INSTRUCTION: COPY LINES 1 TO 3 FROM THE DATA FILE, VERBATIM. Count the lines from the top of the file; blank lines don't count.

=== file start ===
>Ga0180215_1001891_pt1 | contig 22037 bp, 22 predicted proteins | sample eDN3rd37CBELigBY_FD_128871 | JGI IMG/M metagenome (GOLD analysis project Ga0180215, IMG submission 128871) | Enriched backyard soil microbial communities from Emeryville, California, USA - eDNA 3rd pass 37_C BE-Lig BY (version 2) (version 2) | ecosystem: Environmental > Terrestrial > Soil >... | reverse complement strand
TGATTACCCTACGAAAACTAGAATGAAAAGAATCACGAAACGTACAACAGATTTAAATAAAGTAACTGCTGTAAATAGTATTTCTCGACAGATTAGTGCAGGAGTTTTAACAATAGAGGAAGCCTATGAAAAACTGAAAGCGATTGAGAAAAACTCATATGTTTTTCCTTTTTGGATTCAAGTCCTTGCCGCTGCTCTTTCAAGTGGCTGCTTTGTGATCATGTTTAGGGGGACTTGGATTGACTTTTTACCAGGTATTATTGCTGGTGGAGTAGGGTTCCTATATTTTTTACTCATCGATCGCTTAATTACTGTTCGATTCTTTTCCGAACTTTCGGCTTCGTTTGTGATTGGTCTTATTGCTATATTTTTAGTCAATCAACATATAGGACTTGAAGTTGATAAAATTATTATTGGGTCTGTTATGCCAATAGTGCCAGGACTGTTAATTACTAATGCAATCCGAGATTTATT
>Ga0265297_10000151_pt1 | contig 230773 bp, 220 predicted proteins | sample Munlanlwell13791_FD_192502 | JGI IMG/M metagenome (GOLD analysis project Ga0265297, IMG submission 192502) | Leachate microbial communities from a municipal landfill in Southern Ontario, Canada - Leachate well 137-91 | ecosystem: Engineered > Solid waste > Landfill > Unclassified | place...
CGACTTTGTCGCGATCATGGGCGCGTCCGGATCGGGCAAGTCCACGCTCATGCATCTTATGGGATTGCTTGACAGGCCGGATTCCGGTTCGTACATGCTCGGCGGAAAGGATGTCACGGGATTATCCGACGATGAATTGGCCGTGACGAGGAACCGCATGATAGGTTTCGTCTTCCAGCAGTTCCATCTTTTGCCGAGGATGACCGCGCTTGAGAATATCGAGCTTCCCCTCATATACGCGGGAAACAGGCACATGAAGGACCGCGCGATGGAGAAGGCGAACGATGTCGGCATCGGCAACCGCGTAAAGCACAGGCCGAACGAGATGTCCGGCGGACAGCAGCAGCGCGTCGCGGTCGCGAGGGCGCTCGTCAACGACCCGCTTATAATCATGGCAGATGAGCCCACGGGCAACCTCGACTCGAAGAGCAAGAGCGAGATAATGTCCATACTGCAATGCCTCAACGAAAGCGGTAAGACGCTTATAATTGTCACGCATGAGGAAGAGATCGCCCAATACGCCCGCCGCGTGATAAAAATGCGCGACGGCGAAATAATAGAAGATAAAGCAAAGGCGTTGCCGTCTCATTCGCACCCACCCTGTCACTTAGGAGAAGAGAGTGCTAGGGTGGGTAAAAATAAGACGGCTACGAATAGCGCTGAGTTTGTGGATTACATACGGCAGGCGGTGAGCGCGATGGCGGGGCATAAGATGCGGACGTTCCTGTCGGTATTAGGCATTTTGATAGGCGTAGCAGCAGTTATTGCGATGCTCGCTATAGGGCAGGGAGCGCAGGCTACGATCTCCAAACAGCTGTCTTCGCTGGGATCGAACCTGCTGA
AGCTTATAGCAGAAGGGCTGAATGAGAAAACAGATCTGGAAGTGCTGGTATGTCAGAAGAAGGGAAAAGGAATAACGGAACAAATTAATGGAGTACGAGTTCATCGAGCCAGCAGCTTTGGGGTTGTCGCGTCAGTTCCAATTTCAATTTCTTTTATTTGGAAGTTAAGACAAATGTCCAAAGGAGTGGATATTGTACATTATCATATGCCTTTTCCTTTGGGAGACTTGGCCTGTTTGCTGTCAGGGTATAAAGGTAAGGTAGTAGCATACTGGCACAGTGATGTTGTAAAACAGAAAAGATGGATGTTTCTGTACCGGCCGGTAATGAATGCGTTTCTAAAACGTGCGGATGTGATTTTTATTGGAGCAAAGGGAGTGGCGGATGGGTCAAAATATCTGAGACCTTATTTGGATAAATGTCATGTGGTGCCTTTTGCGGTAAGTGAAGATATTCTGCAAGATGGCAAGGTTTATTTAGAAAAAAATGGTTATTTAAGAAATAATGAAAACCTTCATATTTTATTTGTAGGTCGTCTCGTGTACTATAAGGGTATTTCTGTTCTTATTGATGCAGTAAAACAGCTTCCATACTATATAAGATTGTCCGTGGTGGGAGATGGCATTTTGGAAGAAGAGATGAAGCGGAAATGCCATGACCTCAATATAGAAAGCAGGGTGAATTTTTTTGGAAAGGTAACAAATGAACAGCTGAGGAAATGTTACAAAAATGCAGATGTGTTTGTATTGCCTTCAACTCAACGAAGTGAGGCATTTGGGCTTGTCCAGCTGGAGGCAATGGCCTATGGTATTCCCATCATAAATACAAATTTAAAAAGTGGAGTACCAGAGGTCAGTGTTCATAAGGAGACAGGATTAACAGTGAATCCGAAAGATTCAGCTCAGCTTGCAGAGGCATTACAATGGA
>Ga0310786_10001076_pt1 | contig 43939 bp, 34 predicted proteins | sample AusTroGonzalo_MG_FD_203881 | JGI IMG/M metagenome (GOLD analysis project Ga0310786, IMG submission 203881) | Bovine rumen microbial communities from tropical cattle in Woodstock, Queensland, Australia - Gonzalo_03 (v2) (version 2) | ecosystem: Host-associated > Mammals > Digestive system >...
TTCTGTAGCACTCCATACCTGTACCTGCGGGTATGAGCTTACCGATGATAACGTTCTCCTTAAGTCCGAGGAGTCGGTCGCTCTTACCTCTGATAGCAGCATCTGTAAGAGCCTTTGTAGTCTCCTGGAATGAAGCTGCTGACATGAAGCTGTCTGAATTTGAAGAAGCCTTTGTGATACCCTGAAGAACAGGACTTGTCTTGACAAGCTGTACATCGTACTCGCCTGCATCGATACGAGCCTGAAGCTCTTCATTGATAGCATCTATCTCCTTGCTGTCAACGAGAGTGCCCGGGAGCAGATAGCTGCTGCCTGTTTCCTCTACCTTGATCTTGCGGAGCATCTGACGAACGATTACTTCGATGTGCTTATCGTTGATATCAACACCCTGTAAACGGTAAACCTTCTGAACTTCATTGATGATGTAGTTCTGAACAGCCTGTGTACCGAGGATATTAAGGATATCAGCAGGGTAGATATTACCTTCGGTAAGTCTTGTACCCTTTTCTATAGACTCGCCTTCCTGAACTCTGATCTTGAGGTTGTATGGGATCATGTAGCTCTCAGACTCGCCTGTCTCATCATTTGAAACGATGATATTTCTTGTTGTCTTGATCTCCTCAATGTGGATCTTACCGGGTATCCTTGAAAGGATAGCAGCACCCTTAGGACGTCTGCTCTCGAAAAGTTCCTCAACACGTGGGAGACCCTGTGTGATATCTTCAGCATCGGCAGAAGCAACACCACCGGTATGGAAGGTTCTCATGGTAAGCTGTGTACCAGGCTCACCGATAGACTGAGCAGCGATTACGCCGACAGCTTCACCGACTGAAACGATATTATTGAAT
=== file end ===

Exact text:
>Ga0180215_1001891_pt1 | contig 22037 bp, 22 predicted proteins | sample eDN3rd37CBELigBY_FD_128871 | JGI IMG/M metagenome (GOLD analysis project Ga0180215, IMG submission 128871) | Enriched backyard soil microbial communities from Emeryville, California, USA - eDNA 3rd pass 37_C BE-Lig BY (version 2) (version 2) | ecosystem: Environmental > Terrestrial > Soil >... | reverse complement strand
TGATTACCCTACGAAAACTAGAATGAAAAGAATCACGAAACGTACAACAGATTTAAATAAAGTAACTGCTGTAAATAGTATTTCTCGACAGATTAGTGCAGGAGTTTTAACAATAGAGGAAGCCTATGAAAAACTGAAAGCGATTGAGAAAAACTCATATGTTTTTCCTTTTTGGATTCAAGTCCTTGCCGCTGCTCTTTCAAGTGGCTGCTTTGTGATCATGTTTAGGGGGACTTGGATTGACTTTTTACCAGGTATTATTGCTGGTGGAGTAGGGTTCCTATATTTTTTACTCATCGATCGCTTAATTACTGTTCGATTCTTTTCCGAACTTTCGGCTTCGTTTGTGATTGGTCTTATTGCTATATTTTTAGTCAATCAACATATAGGACTTGAAGTTGATAAAATTATTATTGGGTCTGTTATGCCAATAGTGCCAGGACTGTTAATTACTAATGCAATCCGAGATTTATT
>Ga0265297_10000151_pt1 | contig 230773 bp, 220 predicted proteins | sample Munlanlwell13791_FD_192502 | JGI IMG/M metagenome (GOLD analysis project Ga0265297, IMG submission 192502) | Leachate microbial communities from a municipal landfill in Southern Ontario, Canada - Leachate well 137-91 | ecosystem: Engineered > Solid waste > Landfill > Unclassified | place...